Don and Kathy Herron, Massillon, Ohio
Purchased by Akron Art Museum, April 21, 1989
2007 - 2011: "Opening exhibition, Haslinger galleries" 7/7/07 - 12/11/11, Akron Art Museum
1999: "The Art of the Outsider" 4/13/99 - 6/27/99, Massillon Museum, Massillon, Ohio
1997 - 1998: "A 75th Anniversary Celebration of the Collection" 11/15/97 - 1/11/98, Akron Art Museum
1993 - 1994: "On Nudity: The Body in Art" 10/16/93 - 4/24/94, Akron Art Museum
1991 - 1992: "Focus on the Collection: A 70th Anniversary Celebration" 11/3/91 - 1/5/92, Akron Art Museum
1990 - 1991: "Focus on the Figure" 12/1/90 - 6/23/91, Akron Art Museum
1989 - 1990: "New Traditions / Non-Traditions: Contemporary Folk Art in Ohio" 12/2/89 - 1/26/90, The Riffe Gallery, Organized by the Columbus Museum of Art, Columbus, Ohio
1988: "Folk Art from Akron Collections" 1/9/88 - 4/3/88, Akron Art Museum
carved in proper left of base "E Reed 1977 AD"
Ernest (“Popeye”) Reed
Female Nude, 1977
Collection of the Akron Art Museum
Unlike many visionary or self-trained artists who feel called by God to make art, Popeye Reed was driven to create for reasons more practical than religious. Reed, who was born and lived in the Appalachian hill country of south central Ohio, was a versatile and prolific carver with a flair for self-promotion. After his work was discovered by the art world in the late 1960s, he enjoyed a fairly lucrative career.
Robust female figures were a favorite subject of Reed’s, as were American Indians, animals, birds, and mythological figures. (The museum also owns a small sculpture by Reed titled Harpy.) The voluptuous subject of Female Nude may represent Eve, a hapless player in man’s fall from grace. This assumption is supported by the presence of a four-legged reptile ascending the wall next to her. The Bible casts a serpent in the role of Eve’s seducer, but the ancient term for serpent suggests a number of creatures, including crocodiles or spiders. Genesis 3:14 indicates that before the Fall, the serpent had legs. Although here Reed appears to have chosen a literal reading of his subject, he is also known to have interpreted his sources freely.
Reed began whittling at an early age but did not start to carve seriously until the early 1960s, when he began to produce wooden pipes and trinkets to sell alongside the road. By the late 1960s he had progressed to using sandstone, flint, and limestone quarried from the land near his home. To shape the stone he used pocketknives, chisels, and mallets, supplemented by more idiosyncratic devices such as stag horn to incise fine lines. As he became increasingly productive in later years he advanced to more modern tools, as incisions from a power drill visible in the hollow between the left breast and arm of the museum’s figure clearly indicate. 1 For Female Nude Reed chose sandstone, a sturdy yet porous material that is more yielding than most stone and earthier in feeling than the marble traditionally used by generations of academically trained sculptors. Reed added water to the stone as he worked to make it even more pliable. 2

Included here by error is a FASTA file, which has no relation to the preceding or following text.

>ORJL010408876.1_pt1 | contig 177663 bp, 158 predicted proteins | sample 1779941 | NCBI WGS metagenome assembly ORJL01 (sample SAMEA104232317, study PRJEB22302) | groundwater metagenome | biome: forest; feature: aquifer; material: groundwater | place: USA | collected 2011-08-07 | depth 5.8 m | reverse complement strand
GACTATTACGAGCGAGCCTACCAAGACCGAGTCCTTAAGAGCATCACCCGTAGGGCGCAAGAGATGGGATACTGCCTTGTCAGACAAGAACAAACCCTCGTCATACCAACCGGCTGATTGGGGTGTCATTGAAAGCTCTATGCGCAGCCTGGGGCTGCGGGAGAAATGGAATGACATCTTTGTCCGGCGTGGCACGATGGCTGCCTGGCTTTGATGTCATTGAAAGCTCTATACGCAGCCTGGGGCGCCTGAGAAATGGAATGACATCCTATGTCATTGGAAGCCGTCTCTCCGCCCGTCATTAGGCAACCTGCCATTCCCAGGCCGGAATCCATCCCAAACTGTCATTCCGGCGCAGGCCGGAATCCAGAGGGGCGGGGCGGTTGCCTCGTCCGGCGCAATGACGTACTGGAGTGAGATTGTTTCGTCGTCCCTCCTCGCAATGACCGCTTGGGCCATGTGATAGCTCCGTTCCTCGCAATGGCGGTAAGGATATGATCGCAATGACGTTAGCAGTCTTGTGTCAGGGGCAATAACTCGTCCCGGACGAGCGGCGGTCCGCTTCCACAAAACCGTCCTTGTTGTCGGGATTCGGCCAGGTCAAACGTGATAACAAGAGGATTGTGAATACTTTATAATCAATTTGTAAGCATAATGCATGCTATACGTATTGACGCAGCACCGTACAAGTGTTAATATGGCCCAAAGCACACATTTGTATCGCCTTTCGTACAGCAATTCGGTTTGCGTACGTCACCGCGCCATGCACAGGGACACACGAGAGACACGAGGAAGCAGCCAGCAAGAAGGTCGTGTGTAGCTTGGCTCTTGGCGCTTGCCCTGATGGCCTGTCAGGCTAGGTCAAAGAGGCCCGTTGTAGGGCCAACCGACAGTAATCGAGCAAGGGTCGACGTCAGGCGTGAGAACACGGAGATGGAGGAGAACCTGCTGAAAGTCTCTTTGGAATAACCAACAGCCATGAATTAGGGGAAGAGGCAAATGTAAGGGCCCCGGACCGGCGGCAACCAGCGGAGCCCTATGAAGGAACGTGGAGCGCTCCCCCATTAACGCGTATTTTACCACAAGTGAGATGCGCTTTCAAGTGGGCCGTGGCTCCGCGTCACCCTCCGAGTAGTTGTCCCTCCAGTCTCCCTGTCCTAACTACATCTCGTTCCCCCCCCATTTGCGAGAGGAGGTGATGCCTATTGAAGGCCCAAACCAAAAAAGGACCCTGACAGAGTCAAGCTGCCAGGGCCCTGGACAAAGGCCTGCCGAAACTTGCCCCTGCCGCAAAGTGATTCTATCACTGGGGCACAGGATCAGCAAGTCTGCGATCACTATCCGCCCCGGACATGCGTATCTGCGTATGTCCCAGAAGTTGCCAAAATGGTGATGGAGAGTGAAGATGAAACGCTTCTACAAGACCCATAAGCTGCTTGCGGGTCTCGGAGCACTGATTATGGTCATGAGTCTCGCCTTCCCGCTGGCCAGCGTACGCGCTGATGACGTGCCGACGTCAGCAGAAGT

Solid and stoic, Reed’s Female Nude reveals neither emotion nor age. Her blunt, nonspecific features range in likeness from vaguely Assyrian to decidedly polyethnic. While the figure’s proportions are odd—long arms, chunky toes and fingers—she is stately and primitive. Nonetheless she projects a sense of motion as her body recoils from the serpent. Reed claimed that although he “tease[d] women, he really love[d] them.”3 An erotic sensibility is revealed in his treatment of the figure’s sexual characteristics: while some areas are roughly carved, the nipples are delicately shaped and smooth. Likewise the pubic area is almost anatomically correct in detail; with deftly incised hair, it is the work’s most richly patterned area.
The purposefully unfinished areas of the Female Nude, rather than detracting from the composition, strengthen Reed’s self-proclaimed identity as a follower of the “grand tradition” in art. Statuary shaped from a solid mass and left partially unfinished has its antecedent in the work of Michelangelo, an artist whom Reed studied and admired. Like Michelangelo’s unfinished works, this is roughly chiseled with varying degrees of finish applied to certain areas. Though some might view such works as simply incomplete, others see them as clear, emotional statements—the equivalent of speaking volumes with few words. Emerging from the stone that serves as both backdrop and support, Reed’s unadorned, straightforward figure communicates, in a simple yet powerful way, the biblical account of our origins and our primal connection to the earth.
- Jeffrey Grove, 2001
1. Information on Reed’s technique is largely drawn from Rosenak and Rosenak, 255.
2. This technique was reported by Kerry Schuss, art therapist and folk art dealer, who observed Reed at work. See Meridean Hutton, “Dialogues with Stone: William Edmondson, Ernest ‘Popeye’ Reed and Ted Ludwiczak,” Folk Art (spring 1996): 51.
3. Sandy Theis, “Popeye Reed: Having Fun as a Self-taught Sculptor,” Chillicothe (Ohio) Gazette, June 2, 1981, 7.
Barrett, Didi. Muffled Voices: Folk Artists in Contemporary America. New York: Museum of American Folk Art at the Paine Webber Art Gallery, 1986.
Ricco, Roger, and Frank Maresca. American Primitive: Discoveries in Folk Sculpture. New York: Alfred A. Knopf, 1988, 263.
Rosenak, Chuck, and Jan Rosenak. Museum of American Folk Art Encyclopedia of Twentieth-Century American Folk Art and Artists. New York: Abbeville, 1990.